CA12 - Architects won’t save the world
Why collaboration is more important than ever.
THE TOPIC - COLLABORATION
It’s hard to overstate the importance of collaboration within the AEC industry. We all rely so heavily on each other to get a building built. A few obvious examples:
Owners rely on architects to design their vision.
Architects rely on engineers to design building systems.
Contractors rely on subcontractors to build each part
Subcontractors rely on our drawings to build it right
It’s one big circle of each person in the chain relying on the work and information provided by someone else. A few months ago I wrote a post about this idea that got over 300k views, why? Because there are so many people involved in the design and construction of a building.
So what does this have to do with carbon you ask? Well, A LOT. The reality is that I talk a lot about what architects can do to lower the impact of their buildings, but I often fail to mention the importance of every consultant doing their part. We collaborate on the design of a building, for months and months going back and forth to come up with the best solutions for the project and make sure each system works with the others. It’s a continual dance that involves each consultant adjusting their design to suit other parties on the team. It’s actually quite a beautiful process.
When it comes to carbon, each consultant has a different role to play in the design of low-carbon buildings. The owner may have a sustainable vision for the project, but without a team of engineers and consultants who share that vision, the project will not succeed. Let’s look at a few examples:
Structural Engineers - Most influential on embodied carbon design.
Mechanical Engineers - Critical in selecting low-carbon heating/cooling systems
Electrical Engineers - Important in fully electrified buildings
Envelope Consultant - Most impactful on the airtightness of the envelope
Energy Consultant - Ensuring the right carbon reduction strategies are in place
Contractor - Offering low-impact alternatives & local options
Creating teams of consultants and contractors who can work together to achieve a common goal will exponentially push the industry forward. How are you helping push this forward on your team?
Thanks for reading The Carbon Architect! Subscribe for free to receive new posts and support my work.
WHY IT MATTERS
Collaboration matters for three primary reasons:
Rowing in the same direction
You are the expert
Innovation requires diversity
Let’s dig a little deeper:
1 - Rowing in the same direction
Have you ever heard the phrase - “pushing a rope uphill”? Well, that’s exactly what it’s like when you are working on a project without any collaboration between consultants. Every decision is difficult, and every decision takes additional time. When designing low-carbon buildings it’s critical that teams align themselves in the same direction and work together to complete the project. Architects and owners can set ambitious targets, but if each member of the team is rowing towards a different target, the project will not get to its destination.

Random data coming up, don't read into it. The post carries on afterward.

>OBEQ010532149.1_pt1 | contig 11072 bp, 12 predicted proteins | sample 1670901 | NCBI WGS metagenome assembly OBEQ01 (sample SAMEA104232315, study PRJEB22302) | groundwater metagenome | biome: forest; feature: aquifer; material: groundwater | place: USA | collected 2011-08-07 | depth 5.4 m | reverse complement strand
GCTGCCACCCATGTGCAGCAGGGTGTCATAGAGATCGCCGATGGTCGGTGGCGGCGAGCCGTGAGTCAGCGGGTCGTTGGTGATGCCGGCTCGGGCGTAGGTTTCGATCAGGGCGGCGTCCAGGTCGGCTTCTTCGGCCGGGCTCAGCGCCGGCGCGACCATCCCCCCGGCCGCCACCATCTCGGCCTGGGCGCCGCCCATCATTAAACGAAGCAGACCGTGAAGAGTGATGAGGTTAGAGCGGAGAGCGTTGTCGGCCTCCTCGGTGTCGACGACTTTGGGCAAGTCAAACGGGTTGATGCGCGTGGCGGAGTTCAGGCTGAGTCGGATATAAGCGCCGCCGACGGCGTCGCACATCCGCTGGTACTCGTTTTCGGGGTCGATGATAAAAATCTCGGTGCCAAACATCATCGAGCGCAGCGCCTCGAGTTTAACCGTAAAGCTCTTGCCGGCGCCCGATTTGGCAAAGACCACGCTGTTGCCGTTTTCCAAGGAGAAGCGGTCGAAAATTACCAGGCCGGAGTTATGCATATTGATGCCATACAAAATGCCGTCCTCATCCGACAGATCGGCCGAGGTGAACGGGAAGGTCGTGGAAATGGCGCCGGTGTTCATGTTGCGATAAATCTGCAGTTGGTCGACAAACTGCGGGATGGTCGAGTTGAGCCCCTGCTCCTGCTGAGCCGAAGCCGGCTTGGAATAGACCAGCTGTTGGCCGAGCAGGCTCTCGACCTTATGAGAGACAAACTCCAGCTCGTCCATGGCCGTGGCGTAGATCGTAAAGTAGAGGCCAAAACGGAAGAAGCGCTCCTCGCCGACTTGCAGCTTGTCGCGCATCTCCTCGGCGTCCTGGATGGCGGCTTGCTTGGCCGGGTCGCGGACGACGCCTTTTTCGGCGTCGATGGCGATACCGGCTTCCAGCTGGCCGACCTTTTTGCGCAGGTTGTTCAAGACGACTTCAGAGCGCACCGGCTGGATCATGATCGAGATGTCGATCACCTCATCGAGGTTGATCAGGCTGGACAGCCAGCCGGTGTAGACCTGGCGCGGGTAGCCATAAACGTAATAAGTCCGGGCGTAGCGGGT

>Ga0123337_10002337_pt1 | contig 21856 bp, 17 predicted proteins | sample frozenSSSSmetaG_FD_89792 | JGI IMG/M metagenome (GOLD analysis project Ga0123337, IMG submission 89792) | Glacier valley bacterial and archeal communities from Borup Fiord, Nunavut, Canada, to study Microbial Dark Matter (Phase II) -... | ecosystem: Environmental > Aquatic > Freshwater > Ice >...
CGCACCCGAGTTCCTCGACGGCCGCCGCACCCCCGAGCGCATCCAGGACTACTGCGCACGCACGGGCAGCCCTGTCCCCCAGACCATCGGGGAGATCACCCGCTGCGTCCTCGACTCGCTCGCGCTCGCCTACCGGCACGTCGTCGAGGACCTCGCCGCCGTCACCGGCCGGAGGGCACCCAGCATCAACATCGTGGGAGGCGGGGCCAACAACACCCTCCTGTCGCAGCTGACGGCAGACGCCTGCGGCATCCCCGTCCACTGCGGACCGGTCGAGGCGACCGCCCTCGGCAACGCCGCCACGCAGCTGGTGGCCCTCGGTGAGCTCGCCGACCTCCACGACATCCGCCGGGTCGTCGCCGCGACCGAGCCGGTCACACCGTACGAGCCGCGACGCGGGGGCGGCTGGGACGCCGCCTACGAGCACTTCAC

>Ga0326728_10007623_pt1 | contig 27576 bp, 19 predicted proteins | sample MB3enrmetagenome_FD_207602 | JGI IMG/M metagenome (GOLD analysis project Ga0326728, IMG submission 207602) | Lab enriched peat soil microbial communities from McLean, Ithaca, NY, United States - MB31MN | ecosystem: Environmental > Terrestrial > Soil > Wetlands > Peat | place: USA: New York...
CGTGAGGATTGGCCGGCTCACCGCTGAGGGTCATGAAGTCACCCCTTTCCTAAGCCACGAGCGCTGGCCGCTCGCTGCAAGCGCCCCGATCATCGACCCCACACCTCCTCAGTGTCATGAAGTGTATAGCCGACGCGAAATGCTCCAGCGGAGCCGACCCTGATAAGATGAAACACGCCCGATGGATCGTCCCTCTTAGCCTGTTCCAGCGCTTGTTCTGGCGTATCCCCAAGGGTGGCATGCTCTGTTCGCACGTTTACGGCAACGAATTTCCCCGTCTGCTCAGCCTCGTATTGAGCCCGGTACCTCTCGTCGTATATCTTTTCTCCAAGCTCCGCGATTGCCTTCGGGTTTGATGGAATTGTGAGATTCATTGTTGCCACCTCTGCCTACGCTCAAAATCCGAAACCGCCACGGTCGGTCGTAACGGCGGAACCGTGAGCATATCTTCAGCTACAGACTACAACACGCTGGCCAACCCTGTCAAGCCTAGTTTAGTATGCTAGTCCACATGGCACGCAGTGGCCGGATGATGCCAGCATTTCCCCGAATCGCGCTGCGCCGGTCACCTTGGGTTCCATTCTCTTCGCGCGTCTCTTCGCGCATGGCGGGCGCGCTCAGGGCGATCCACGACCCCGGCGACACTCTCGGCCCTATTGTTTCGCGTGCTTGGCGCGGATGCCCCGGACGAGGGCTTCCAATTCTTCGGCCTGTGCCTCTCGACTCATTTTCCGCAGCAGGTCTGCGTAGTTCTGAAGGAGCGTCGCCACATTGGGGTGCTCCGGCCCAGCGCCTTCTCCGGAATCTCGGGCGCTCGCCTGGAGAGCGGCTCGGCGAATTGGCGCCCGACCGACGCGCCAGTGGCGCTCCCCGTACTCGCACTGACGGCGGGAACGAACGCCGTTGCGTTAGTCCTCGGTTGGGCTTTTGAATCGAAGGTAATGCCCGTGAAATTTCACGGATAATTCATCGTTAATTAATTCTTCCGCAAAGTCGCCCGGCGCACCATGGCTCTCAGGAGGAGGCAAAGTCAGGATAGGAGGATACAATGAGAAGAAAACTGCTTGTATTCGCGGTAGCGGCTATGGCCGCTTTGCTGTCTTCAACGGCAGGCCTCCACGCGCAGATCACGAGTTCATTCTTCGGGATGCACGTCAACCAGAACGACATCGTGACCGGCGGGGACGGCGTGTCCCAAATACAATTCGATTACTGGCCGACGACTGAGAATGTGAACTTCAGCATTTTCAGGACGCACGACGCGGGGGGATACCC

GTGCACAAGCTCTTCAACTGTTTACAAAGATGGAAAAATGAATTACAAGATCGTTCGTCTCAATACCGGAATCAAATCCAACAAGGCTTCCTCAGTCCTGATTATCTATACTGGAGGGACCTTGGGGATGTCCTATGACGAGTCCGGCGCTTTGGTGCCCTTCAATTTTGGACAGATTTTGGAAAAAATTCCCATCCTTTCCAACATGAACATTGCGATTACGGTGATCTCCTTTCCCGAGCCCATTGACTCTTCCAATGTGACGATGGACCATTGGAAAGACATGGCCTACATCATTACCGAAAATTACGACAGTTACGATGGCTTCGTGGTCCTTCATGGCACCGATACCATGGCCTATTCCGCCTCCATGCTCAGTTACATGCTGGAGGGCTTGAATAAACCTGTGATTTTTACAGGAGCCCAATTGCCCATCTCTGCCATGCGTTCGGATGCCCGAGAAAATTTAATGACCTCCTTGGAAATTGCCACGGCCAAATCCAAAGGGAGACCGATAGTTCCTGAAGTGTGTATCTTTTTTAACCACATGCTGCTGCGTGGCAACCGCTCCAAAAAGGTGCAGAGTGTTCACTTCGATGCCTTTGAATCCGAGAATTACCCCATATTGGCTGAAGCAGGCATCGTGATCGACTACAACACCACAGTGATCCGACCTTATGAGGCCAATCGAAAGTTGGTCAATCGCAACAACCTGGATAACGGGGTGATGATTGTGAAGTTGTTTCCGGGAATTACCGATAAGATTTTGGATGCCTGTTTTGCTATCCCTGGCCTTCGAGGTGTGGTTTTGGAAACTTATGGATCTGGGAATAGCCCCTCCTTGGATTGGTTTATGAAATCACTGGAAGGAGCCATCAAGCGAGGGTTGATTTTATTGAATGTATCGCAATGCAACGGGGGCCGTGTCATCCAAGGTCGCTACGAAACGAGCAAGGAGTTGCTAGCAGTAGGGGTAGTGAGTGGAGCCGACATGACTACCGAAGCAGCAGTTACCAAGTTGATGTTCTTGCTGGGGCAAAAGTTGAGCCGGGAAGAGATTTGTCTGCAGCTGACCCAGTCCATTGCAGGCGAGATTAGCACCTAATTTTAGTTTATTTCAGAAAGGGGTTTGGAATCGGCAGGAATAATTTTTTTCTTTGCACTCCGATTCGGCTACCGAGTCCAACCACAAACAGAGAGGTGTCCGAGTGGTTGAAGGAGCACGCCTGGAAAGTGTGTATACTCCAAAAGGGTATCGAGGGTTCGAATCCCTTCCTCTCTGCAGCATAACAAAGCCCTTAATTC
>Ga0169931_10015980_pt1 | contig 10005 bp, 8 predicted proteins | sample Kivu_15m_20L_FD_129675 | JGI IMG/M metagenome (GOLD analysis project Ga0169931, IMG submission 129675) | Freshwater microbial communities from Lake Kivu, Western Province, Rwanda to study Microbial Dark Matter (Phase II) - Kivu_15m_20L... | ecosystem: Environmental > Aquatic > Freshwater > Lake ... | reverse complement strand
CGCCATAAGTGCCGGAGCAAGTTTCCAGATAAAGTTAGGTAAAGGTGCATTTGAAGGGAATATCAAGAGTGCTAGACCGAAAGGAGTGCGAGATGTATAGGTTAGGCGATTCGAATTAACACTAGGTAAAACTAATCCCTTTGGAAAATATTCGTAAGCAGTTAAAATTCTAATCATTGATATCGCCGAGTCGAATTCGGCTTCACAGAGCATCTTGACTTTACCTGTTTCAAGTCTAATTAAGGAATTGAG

2 - You are the expert
Architects are required to know a little about a lot of things. From mechanical and electrical systems to construction methods and techniques an architect can’t properly design a building without a basic understanding of all the pieces involved. However, that knowledge is limited and thus the importance of each discipline raising its specific carbon reduction strategies. We need experts in every field looking at new and better ways to design and construct buildings.
3 - Innovation requires diversity
Solving the problem of carbon in architecture is massive and will require significant innovation over the next 30 years. Innovation doesn’t happen in a vacuum, unless of course, you are inventing a vacuum in which case all bets are off. For true innovation to occur there needs to be diversity and collaboration within groups. Creating new solutions to complex problems requires a variety of perspectives and will require us all to work together to formulate solutions.
1 TIP TO REDUCE
This week I challenge each one of you no matter your field of work, your title, or your current project to raise one question about the current status quo as it relates to carbon. Here are a few examples:
“Why is it our default to specify this insulation, is there a better option?”
“Is this element really necessary? It adds a lot of carbon to the project and seems useless”
“Why don’t we drive together when we go to site?”
1 PERSON TO FOLLOW
If you’re on LinkedIn and are in construction you’ve probably seen James Bowles amazing 4D construction planning videos. They are AWESOME. Well, you probably didn’t know that James is also an amazing human and a passionate founder of ZERO. He is definitely worth a follow.
1 RESOURCE TO ACT ON
I’m a member of ZERO - a global AEC industry group that is focused on bringing a diverse group of people together to share knowledge, push for change, and collaborate. Membership is free and you should be a part of it. We are building a decarbonization playbook and have communities to develop and share knowledge. Join ZERO and be part of the change.